When your goal is to generate numerous story ideas every week, just where do all those topics come from? Why from real life of course. The sayings “Truth is stranger than fiction” and (as my husband is fond of saying) “You can’t make this stuff up” are both completely true. The best ideas come from what happens in our everyday lives. Many of my horse topics come from my own experiences and desire to learn more. When my first horse died as a result of botulism, I didn’t know much about the disease. Several published articles came out of that one scenario. I also generated features on building your own run-in shed because of the shed my husband and I constructed. Then from time to time I will have other people in the horse industry request an article on a certain topic that they want to learn more about because of circumstances that have happened to them.
I also carry a notebook with me to jot down ideas and bits of conversation as they happen. Now, I’m not advocating eavesdropping on other people, but there are circumstances that occur that make it hard not to overhear. The following are two of my favorite quotes I have stored away for future use. “Don’t ever leave me on a bench with your mother again,” a wife said to her husband in an amusement park. The second was a man at the racetrack who said to his wife/girlfriend “If I just win this race we’ll have enough money to pay the rent.” Both quotes elicit a distinct emotional response and are really good.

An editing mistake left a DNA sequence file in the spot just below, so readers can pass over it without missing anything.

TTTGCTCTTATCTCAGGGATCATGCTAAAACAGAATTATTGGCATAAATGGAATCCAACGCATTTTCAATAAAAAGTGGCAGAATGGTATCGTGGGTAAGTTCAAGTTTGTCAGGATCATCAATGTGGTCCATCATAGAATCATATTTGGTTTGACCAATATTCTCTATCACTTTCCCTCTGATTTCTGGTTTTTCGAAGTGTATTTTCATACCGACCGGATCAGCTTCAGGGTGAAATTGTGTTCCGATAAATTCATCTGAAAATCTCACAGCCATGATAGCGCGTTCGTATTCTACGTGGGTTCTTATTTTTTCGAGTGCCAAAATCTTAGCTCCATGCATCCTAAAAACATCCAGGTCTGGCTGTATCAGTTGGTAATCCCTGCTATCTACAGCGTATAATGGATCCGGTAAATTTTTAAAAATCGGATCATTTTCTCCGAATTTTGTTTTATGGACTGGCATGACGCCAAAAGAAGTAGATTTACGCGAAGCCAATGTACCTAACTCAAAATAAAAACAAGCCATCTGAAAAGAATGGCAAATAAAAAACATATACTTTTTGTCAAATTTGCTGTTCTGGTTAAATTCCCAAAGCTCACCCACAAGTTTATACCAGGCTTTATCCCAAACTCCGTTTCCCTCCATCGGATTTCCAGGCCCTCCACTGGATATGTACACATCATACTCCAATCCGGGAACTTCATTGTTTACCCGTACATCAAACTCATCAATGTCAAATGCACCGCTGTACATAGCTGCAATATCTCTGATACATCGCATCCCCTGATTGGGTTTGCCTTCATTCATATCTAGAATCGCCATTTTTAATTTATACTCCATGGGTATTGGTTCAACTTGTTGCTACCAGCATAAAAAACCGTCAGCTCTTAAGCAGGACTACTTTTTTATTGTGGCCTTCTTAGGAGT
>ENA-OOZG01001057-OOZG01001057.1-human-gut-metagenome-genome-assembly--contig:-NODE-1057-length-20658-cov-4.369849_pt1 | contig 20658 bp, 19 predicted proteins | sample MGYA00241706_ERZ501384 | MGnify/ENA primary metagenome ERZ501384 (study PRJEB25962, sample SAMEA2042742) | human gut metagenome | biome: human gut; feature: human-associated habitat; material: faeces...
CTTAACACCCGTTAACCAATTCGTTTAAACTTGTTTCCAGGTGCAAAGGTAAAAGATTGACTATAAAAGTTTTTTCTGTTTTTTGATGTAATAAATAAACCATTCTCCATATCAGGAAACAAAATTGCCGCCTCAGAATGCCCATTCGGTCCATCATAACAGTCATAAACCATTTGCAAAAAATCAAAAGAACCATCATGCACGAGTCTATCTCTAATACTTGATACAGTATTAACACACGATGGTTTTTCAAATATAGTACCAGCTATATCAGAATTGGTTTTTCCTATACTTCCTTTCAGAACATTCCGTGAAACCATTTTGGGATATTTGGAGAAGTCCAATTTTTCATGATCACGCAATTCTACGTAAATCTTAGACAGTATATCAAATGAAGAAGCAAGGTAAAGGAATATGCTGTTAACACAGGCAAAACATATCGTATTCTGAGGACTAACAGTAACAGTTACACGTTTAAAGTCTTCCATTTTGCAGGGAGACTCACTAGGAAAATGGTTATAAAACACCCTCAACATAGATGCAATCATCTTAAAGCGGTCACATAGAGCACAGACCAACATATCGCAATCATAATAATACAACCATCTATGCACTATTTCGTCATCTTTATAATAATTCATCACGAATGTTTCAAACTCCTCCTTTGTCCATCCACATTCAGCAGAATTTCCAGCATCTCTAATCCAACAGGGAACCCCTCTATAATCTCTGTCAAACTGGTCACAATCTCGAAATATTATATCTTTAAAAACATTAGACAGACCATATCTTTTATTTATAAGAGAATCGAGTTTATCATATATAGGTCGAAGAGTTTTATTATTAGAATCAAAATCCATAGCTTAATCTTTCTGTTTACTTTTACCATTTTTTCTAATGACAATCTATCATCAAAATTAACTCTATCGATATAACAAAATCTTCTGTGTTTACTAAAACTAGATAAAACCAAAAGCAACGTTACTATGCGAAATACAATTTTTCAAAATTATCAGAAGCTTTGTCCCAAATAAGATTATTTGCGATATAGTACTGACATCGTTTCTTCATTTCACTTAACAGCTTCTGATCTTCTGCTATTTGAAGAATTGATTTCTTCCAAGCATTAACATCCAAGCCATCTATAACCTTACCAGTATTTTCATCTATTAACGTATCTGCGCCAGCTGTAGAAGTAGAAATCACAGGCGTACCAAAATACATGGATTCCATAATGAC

In addition, I get article ideas from conversations with other people. A gentleman I once talked to told me about losing his job. He and several other people from the same profession but also unemployed starting meeting informally. Soon it turned into a monthly support group meeting. I thought that was a great idea to write about in a magazine article. Briefly profile the men in this group followed by tips on how to get past the anger, frustration and depression that comes with losing your job.
The bottom line is that ideas are literally everywhere you go. Everyone you encounter has a story to tell. The key is to take the time to see who and what’s around you. Tune into the world with your senses and be aware of your surroundings. If not you miss so much.